- The protagonist fights a big monster. This illustrates that good triumphs even against overwhelming force. The Dark Tower had this in the scene where Roland kills the demon.
- The protagonist fights a lot of evil minions. This illustrates that good triumphs over the amassed efforts of villainy. The Dark Tower had this in the fight against the Man in Black's minions in the village.
- The protagonist fights the film's avatar of evil, and wins. This illustrates that good inevitably carries the day against evil. It isn't much of a spoiler to tell you that Roland kills the Man in Black, right? Anyway, I'm doing you a favor so you don't have to watch this movie.
Bonus fourth convention:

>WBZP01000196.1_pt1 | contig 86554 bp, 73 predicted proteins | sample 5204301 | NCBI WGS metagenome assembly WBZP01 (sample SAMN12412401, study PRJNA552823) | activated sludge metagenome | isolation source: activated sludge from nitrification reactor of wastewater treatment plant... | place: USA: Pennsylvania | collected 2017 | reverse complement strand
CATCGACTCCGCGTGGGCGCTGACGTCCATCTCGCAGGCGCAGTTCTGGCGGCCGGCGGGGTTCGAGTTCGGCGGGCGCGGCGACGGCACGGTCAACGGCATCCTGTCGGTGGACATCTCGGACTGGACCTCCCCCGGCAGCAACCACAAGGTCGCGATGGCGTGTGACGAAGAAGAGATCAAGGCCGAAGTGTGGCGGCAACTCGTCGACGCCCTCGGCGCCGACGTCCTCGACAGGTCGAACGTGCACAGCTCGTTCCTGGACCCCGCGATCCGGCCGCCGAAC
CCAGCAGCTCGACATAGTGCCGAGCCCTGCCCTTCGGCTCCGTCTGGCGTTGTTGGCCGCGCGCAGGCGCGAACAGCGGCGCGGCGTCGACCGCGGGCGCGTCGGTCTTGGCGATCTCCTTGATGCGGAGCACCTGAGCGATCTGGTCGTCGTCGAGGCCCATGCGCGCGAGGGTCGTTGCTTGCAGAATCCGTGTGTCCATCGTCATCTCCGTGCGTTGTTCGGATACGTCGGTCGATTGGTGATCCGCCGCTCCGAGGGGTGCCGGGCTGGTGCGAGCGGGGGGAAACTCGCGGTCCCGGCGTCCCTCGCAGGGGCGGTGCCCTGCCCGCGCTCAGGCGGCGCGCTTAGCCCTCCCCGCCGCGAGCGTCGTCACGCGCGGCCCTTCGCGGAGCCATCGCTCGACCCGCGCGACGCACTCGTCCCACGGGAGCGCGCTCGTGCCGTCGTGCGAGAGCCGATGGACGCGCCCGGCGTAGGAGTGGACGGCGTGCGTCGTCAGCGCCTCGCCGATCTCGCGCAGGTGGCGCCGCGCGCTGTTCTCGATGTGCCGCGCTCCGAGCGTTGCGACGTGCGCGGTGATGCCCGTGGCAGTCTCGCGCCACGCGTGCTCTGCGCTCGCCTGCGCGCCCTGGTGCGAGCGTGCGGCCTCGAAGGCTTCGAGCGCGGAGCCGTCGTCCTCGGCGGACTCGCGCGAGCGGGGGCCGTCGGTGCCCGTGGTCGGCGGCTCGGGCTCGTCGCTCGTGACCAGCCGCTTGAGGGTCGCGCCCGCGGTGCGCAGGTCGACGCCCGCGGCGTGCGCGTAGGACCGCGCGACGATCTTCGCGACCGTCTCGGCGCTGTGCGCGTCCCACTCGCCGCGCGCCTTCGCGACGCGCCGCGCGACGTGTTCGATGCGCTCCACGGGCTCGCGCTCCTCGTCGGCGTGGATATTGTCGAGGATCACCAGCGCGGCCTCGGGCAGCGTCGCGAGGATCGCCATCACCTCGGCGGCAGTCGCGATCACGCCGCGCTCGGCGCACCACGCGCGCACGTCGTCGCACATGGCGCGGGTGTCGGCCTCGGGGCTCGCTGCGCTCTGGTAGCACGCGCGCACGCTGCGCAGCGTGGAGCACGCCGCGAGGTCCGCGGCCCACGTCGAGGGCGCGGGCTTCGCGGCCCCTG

- If the film features a naive, young protagonist there will be a scene in which they narrowly escape the clutches of corrupt agents of the greater evil. This illustrates plucky resolve in the face of depravity, or some such thing. The Dark Tower had this in the scene where Jake runs away from the fake boarding school employees.
Think about that formula, the narrative structure it serves, and where you find it in any number of action-fantasy films--both good and bad. Of course, the difference between The Dark Tower and any number of better movies that use the same structuring conventions is that the better films have the decency to obscure their generic conventions with interesting characters, plot development, and non-wooden dialog.